Working on (knowledge) cooperation means working in cooperation

Transnational knowledge cooperation is becoming increasingly important – in the context of the 2030 Agenda for Sustainable Development and in dealing with global crises such as the current pandemic. The German Development Institute / Deutsches Institut für Entwicklungspolitik (DIE) with its Managing Global Governance (MGG) Network has a particular interest in the role of transnational knowledge actors and knowledge communities that research and shape global change.


Co-developing expertise for societal change

When engaging in transnational cooperation, we need to reflect on its historical legacies first: Our world continues to be coined by postcolonial inequalities that determine access to knowledge and science infrastructures, to particular fields of expertise and the ability to put different economic, social and political knowledges to use. At the same time, years of ‘transfer of expertise’ approaches in development cooperation have shown how limited the potential of knowledge transfer is, if the expertise that is to be transferred was not co-developed, taking into account the particular local contexts in which it is supposed to contribute to transformational change. Co-developing expertise for societal change therefore forms the starting point of the MGG Network.


Global equity and justice are an integral part of sustainability. The mode of cooperation may either reinforce pre-existing imbalances or foster fairness in cooperation. In the MGG network, partners strive for cooperation and joint knowledge creation to implement the 2030 Agenda. In addition, cooperation within the network also aims to overcome the systemic global inequalities even beyond the scope of internationally agreed Sustainable Development Goals (SDGs). Hence, the MGG Network strives for equitable and fair cooperation, while acknowledging and nurturing diversity among partners and perspectives. In the advanced training programme MGG Academy, instead of merely transferring knowledge originating from the global North, cooperation means to jointly reflect shortcomings and successes of current sustainable development, its governance, or roles of different actors around the globe. Facilitators, lecturers and participants engage in respectful dialogues and peer exchange – building on mutual appreciation and fostered by interactive, inclusive and participatory methods.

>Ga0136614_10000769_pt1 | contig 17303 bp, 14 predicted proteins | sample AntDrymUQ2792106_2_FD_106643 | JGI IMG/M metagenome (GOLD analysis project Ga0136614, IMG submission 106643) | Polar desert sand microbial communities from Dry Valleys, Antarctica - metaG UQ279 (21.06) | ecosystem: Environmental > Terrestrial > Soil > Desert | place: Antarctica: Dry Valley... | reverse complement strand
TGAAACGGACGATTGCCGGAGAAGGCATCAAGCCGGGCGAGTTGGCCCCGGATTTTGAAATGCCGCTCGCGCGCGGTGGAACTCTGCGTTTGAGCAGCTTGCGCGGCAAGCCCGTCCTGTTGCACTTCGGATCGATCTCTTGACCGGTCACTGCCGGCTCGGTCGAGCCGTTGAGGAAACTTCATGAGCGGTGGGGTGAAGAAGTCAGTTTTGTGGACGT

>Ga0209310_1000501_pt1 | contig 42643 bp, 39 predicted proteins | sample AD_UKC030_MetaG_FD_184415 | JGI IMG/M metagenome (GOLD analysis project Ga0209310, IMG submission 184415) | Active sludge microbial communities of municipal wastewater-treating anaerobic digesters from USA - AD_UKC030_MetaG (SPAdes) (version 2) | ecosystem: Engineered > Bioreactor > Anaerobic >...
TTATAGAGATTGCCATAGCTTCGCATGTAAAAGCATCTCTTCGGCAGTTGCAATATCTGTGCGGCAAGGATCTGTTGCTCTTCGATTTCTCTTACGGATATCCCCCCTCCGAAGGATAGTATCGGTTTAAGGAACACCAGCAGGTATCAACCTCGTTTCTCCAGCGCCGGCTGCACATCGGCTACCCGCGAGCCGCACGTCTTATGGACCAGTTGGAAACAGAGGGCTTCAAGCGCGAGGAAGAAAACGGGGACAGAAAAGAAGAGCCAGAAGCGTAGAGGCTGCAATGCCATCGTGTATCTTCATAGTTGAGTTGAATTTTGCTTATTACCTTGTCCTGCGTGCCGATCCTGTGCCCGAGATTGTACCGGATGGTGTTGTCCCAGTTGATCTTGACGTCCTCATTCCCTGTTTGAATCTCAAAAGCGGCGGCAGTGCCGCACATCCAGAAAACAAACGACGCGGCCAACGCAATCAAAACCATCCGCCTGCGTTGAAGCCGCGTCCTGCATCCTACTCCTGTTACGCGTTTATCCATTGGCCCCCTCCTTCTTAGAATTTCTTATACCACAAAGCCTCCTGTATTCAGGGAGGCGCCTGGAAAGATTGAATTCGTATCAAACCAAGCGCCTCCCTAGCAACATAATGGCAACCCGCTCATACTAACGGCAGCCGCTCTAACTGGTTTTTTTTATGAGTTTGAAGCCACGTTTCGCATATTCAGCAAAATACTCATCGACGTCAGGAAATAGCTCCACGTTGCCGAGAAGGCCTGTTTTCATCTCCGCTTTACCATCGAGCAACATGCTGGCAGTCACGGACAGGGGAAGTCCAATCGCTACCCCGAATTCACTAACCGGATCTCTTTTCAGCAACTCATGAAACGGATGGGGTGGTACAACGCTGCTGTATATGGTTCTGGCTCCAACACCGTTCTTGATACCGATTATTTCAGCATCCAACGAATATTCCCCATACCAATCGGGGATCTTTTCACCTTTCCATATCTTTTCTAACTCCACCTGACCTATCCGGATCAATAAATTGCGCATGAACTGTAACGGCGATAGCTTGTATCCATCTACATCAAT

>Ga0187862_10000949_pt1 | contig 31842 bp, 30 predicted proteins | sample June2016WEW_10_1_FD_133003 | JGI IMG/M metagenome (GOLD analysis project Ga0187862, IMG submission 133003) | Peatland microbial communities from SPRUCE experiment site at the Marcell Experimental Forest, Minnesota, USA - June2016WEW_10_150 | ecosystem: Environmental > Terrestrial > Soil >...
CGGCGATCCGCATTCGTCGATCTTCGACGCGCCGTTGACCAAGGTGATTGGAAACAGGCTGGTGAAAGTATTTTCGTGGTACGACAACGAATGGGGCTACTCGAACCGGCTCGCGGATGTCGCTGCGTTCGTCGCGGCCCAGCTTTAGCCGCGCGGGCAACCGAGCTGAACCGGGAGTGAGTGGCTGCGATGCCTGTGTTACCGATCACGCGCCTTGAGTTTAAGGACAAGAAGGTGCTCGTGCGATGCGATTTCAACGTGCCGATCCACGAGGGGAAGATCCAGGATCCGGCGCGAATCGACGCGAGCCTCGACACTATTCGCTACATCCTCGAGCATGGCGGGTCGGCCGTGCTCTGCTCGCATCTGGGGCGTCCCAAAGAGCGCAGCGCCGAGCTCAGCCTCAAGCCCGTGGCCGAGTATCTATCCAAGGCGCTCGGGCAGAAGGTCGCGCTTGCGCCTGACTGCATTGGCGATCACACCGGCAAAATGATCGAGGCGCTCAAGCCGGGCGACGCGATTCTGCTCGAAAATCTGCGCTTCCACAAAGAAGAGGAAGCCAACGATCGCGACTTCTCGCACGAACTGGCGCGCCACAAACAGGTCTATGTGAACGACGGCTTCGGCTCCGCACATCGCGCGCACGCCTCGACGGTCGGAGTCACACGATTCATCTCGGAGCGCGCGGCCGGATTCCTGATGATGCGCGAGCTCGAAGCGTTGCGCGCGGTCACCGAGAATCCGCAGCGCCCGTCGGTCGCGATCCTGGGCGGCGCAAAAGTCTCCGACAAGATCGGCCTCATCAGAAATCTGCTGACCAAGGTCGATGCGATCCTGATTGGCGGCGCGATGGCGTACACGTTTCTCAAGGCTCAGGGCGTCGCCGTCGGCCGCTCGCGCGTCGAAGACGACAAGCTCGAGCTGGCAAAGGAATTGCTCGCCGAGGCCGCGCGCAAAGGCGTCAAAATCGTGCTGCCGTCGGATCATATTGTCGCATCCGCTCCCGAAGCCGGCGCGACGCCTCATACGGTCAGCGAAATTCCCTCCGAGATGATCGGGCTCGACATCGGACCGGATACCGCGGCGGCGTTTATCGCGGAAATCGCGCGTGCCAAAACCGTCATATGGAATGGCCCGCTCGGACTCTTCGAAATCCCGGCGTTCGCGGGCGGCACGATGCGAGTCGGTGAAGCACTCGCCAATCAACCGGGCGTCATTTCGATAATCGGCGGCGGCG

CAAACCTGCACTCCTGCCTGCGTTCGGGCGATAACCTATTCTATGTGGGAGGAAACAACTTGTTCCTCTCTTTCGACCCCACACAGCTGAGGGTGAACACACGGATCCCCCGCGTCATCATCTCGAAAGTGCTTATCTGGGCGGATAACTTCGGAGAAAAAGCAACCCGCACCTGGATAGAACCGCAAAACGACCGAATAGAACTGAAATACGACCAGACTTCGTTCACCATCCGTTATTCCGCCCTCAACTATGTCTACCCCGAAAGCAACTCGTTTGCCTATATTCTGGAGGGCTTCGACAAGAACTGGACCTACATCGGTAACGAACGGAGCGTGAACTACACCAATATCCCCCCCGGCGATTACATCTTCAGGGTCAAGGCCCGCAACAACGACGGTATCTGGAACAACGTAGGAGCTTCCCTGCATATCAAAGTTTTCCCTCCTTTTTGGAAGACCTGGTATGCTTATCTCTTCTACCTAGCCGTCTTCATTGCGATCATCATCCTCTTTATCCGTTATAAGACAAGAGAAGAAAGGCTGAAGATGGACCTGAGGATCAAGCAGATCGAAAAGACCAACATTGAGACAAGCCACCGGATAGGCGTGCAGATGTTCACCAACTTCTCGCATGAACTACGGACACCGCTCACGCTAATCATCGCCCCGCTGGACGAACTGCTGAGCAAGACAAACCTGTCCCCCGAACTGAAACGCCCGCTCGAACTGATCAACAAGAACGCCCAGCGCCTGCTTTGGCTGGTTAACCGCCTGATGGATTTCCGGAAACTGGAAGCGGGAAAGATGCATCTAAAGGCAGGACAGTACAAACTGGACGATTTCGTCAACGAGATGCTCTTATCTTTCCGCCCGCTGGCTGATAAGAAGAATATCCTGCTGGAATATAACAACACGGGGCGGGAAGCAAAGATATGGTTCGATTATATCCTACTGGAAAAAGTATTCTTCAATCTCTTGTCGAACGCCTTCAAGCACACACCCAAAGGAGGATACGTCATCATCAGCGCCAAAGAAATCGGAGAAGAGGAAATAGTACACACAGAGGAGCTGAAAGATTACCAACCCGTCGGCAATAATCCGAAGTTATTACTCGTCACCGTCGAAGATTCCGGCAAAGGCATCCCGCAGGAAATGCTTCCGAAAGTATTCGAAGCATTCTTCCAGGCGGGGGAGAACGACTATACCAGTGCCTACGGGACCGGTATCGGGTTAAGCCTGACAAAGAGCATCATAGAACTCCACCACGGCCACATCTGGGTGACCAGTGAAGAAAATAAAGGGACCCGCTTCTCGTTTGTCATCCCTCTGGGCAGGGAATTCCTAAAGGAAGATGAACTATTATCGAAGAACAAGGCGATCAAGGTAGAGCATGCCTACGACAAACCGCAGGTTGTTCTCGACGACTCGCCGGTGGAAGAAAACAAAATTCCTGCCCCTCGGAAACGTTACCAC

Knowledge cooperation entails value cooperation

As a firm normative basis for cooperation, institutions and individuals within the MGG Network share a set of human values: Safeguarding a sustainable, equitable future on a shared planet. In brief: promoting the global common good. In cooperation, values are communicated, redefined and negotiated. Cooperation requires, but at the same time enhances and reaffirms shared values. Knowledge cooperation for global sustainable development thus entails value cooperation. 


Against this background, a first cooperation principle within MGG is to engage with the 2030 Agenda and the SDGs as a shared responsibility of all countries. As a Northern partner within the network, DIE understands itself as an equal participant in the exchange and partner in knowledge creation, solution seeking and mutual learning.